def collect_marginals(s):
global pv, u
global bs, u
u = s.collect_marginal_multigraph(u)
bstate = state.get_block_state()
b = gt.perfect_prop_hash([bstate.levels[0].b])[0]
pv = bstate.levels[0].collect_vertex_marginals(pv, b=b)
bs.append(bstate.levels[0].b.a.copy())
gt.mcmc_equilibrate(state, force_niter=10000, mcmc_args=dict(niter=10),
callback=collect_marginals)
......@@ -538,7 +542,11 @@ latent multiedges of a network of political books:
bstate = state.get_block_state()
bstate = bstate.levels[0].copy(g=u)
pv = u.own_property(pv)
# Disambiguate partitions and obtain marginals
pmode = gt.PartitionModeState(bs, converge=True)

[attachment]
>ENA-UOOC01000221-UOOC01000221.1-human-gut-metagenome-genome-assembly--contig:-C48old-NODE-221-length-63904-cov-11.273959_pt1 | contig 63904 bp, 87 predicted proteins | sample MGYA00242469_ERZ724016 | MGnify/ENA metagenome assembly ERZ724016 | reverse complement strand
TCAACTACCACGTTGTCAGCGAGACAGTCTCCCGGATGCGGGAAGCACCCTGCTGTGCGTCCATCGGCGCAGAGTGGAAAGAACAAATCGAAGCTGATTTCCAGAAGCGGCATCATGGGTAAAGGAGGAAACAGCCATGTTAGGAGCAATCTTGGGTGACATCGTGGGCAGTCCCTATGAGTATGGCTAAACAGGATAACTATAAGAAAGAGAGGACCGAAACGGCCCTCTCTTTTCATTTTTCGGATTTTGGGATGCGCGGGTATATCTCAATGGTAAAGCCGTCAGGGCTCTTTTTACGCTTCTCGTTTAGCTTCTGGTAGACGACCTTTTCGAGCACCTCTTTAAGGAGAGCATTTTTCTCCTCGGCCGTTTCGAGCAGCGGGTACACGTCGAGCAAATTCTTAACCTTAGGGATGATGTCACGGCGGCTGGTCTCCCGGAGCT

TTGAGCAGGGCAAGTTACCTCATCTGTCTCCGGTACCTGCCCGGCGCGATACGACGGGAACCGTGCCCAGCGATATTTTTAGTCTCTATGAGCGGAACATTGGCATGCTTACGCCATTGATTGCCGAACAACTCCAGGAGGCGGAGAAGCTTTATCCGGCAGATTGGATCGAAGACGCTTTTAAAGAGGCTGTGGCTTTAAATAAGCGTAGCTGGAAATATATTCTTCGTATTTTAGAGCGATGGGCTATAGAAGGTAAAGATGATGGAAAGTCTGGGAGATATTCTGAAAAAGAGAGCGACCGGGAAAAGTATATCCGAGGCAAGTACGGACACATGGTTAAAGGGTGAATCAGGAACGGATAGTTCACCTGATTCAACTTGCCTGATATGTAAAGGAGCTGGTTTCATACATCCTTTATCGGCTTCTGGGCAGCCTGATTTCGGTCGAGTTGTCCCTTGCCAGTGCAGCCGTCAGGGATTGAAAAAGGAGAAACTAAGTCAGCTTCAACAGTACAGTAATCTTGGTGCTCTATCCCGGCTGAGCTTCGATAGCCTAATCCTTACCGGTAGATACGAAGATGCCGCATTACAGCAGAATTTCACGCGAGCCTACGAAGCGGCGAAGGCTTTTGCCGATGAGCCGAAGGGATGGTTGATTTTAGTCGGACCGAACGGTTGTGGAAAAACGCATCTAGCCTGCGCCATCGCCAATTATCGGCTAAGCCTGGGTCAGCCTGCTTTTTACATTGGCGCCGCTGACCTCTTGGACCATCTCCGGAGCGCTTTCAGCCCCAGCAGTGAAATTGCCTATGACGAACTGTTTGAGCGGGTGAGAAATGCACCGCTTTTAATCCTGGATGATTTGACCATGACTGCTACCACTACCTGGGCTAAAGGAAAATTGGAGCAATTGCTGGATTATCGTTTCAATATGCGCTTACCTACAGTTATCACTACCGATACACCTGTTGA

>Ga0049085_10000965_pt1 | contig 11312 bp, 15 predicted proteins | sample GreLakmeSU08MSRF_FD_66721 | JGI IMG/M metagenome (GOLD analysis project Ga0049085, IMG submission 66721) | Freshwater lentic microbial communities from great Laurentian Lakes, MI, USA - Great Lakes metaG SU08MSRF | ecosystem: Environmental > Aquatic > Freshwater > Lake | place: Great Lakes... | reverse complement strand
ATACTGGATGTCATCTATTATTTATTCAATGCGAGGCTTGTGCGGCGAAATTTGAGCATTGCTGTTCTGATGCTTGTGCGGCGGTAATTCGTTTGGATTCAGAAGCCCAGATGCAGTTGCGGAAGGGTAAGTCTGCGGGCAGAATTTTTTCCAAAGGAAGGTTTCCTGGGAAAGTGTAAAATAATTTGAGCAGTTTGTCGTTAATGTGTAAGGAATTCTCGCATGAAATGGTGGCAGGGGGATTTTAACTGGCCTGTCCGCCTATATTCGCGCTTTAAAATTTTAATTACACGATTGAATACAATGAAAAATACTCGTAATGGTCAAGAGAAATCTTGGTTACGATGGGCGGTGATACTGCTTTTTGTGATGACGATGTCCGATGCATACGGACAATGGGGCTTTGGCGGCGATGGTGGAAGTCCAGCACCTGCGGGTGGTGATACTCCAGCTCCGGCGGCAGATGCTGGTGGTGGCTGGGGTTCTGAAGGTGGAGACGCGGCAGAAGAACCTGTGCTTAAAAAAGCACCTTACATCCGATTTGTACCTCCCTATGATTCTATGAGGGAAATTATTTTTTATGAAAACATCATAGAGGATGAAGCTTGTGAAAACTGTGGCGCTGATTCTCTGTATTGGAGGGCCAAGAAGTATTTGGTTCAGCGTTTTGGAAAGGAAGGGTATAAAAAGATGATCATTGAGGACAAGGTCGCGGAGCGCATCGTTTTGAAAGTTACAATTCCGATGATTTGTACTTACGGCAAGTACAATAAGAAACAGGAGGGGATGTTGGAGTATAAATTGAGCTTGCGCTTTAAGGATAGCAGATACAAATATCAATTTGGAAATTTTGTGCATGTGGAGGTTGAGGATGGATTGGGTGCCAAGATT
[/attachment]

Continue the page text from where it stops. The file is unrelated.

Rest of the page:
pv = pmode.get_marginal(u)
bstate.draw(pos=u.own_property(g.vp.pos), vertex_shape="pie", vertex_pie_fractions=pv,
edge_pen_width=gt.prop_to_size(ew, .1, 8, power=1), edge_gradient=None,
output="polbooks-erased-poisson.svg")
......
......@@ -117,14 +117,13 @@ epidemic process.
# intervals of 10 sweeps:
gm = None
bm = None
bs = []
betas = []
def collect_marginals(s):
global gm, bm
global gm, bs
gm = s.collect_marginal(gm)
b = gt.perfect_prop_hash([s.bstate.b])[0]
bm = s.bstate.collect_vertex_marginals(bm, b=b)
bs.append(s.bstate.b.a.copy())
betas.append(s.params["global_beta"])
gt.mcmc_equilibrate(rstate, force_niter=10000, mcmc_args=dict(niter=10, xstep=0),
......@@ -132,9 +131,13 @@ epidemic process.
print("Posterior similarity: ", gt.similarity(g, gm, g.new_ep("double", 1), gm.ep.eprob))
print("Inferred infection probability: %g ± %g" % (mean(betas), std(betas)))
# Disambiguate partitions and obtain marginals
pmode = gt.PartitionModeState(bs, converge=True)
pv = pmode.get_marginal(gm)
gt.graph_draw(gm, gm.own_property(g.vp.pos), vertex_shape="pie", vertex_color="black",
vertex_pie_fractions=gm.own_property(bm), vertex_pen_width=1,